In other words, North Korea regularly makes it a point to remind its adversaries of its capabilities. In terms of pure language, this time appears to be no different.

None of this is to say that the current tensions are not dangerous. Words eventually need to be backed up by action for them to carry any meaning. In situations like this one, the danger of escalation beyond the point of no return, and of miscalculation, is grave and serious. That is precisely why words and rhetoric must not be overblown, and understood in their proper context.

About the author:
*Benjamin Katzeff Silberstein is an Associate Scholar with FPRI, focusing primarily on the Korean Peninsula and East Asian region. He is a doctoral candidate in the Department of History at the University of Pennsylvania, where he researches the history of surveillance and social control in North Korea, and a co-editor of North Korean Economy Watch. He publishes regularly on Korean affairs in publications such as IHS Jane’s Intelligence Review and The Diplomat, and has previously worked as a journalist, and has been a special advisor to the Swedish Minister for International Development Cooperation.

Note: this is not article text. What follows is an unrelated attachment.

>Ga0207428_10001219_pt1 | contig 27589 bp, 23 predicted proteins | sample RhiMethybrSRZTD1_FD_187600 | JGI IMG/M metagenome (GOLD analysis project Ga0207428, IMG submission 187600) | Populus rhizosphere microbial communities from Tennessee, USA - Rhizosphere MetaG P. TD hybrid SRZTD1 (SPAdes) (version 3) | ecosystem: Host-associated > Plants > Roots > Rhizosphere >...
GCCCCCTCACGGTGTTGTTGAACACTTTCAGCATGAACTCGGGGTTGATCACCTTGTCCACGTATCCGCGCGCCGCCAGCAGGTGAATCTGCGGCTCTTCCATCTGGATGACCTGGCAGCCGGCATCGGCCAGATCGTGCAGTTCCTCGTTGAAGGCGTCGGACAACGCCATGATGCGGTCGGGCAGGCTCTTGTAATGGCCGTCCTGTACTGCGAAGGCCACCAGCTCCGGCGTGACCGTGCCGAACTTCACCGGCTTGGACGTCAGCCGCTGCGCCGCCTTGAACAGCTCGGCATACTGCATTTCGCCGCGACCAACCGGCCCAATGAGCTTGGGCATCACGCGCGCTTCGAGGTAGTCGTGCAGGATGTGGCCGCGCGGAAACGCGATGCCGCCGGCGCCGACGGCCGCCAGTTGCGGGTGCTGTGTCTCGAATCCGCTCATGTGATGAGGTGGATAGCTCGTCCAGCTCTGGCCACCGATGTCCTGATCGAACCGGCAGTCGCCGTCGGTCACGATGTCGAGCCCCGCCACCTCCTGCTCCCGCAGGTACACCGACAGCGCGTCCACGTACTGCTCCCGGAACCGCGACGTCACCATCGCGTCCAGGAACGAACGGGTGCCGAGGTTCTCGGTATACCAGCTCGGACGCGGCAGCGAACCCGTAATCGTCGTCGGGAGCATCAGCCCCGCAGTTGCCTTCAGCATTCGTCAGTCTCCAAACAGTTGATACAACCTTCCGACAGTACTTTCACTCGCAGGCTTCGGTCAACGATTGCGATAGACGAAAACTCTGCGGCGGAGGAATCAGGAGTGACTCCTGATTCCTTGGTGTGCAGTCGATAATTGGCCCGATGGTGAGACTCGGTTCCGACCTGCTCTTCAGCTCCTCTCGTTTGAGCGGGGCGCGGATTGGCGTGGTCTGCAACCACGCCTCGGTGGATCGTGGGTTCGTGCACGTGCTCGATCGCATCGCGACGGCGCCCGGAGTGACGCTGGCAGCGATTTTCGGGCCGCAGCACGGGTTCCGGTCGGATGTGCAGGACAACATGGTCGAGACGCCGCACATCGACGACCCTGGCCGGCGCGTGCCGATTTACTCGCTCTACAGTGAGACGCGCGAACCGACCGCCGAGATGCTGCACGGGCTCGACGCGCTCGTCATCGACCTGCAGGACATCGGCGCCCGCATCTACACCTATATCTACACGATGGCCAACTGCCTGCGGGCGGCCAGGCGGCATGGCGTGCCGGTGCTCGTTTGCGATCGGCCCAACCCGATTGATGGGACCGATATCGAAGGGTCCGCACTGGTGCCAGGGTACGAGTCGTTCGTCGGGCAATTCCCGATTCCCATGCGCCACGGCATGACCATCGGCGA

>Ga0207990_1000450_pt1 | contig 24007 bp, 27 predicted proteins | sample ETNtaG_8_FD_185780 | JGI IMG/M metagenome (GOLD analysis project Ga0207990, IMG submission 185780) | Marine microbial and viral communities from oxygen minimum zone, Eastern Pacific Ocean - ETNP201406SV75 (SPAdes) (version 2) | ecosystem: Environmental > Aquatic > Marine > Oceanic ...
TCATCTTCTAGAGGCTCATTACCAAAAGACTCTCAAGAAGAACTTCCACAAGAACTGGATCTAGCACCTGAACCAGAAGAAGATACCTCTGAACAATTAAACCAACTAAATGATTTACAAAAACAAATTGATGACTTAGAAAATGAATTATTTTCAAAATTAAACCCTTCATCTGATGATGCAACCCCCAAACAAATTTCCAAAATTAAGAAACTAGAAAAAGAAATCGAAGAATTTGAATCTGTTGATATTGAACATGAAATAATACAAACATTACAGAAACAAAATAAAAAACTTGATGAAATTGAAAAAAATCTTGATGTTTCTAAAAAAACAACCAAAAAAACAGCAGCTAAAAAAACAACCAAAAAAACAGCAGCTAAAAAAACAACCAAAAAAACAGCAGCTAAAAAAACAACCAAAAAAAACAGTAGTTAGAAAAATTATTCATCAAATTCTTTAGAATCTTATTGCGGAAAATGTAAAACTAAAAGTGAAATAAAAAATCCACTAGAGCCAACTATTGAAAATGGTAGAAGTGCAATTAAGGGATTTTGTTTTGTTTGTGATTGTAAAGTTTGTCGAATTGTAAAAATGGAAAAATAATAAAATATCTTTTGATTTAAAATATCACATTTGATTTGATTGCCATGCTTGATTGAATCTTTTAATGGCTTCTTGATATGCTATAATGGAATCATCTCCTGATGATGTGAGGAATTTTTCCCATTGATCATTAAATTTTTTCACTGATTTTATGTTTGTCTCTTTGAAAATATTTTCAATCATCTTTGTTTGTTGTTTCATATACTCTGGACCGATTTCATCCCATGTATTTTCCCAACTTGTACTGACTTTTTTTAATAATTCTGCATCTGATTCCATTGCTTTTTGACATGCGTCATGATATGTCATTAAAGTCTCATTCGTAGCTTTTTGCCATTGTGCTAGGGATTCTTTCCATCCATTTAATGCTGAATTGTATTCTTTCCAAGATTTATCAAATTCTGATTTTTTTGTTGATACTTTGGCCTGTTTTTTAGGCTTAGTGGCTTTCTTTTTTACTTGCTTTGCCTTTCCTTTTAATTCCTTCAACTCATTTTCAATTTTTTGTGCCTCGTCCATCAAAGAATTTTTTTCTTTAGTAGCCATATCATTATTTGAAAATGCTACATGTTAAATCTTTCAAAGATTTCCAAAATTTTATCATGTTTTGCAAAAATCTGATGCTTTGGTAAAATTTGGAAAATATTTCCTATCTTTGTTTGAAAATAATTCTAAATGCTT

Source:
This article was published by FPRI

Notes:
[1] Source: Korean Central News Agency, “U.S. Should Be Prudent under Present Acute Situation: Spokesman for KPA Strategic Force,” August 9, 2017. North Korean outlets always write Kim Jong Un’s name in bold, and in a larger font.


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Published by the Foreign Policy Research Institute

Published by the Foreign Policy Research Institute

Founded in 1955, FPRI (http://www.fpri.org/) is a 501(c)(3) non-profit organization devoted to bringing the insights of scholarship to bear on the development of policies that advance U.S. national interests and seeks to add perspective to events by fitting them into the larger historical and cultural context of international politics.